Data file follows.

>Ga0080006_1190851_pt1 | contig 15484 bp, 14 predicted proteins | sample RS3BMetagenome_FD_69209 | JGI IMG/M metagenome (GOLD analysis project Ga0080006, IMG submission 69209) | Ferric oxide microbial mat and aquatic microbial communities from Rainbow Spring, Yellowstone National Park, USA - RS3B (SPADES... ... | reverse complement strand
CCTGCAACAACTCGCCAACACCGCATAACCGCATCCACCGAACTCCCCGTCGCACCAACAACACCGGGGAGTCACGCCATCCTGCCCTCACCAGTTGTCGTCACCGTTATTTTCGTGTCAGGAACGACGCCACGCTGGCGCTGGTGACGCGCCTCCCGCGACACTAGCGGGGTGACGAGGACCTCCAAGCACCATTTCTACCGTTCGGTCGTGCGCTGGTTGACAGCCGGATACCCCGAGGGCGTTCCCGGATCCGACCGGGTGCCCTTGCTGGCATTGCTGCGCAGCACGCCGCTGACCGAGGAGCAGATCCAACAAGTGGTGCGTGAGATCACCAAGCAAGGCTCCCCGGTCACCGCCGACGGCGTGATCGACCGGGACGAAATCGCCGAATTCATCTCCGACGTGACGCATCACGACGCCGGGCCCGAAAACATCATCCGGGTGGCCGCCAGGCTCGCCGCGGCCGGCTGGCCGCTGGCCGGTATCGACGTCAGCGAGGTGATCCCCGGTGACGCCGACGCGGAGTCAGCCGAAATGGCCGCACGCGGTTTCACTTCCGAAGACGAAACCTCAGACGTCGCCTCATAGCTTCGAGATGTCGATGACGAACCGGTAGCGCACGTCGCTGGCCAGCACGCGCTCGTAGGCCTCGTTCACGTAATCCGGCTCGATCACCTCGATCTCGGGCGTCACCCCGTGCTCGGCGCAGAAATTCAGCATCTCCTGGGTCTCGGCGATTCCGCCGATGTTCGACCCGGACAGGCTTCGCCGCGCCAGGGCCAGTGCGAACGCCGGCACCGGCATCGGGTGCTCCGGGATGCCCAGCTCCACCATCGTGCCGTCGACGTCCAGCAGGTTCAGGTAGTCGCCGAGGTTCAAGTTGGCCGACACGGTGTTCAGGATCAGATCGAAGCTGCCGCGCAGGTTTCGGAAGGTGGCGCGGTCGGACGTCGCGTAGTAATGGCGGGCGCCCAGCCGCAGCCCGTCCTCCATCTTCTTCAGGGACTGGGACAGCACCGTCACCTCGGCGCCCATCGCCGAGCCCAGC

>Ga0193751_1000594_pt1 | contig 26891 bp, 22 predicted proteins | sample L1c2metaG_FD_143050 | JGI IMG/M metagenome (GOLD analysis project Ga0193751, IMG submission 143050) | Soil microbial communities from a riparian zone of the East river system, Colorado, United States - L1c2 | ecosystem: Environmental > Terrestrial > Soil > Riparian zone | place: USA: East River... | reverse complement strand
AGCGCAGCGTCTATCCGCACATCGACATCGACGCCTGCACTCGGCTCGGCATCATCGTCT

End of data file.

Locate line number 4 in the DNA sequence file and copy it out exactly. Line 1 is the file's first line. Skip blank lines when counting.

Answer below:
AGCGCAGCGTCTATCCGCACATCGACATCGACGCCTGCACTCGGCTCGGCATCATCGTCT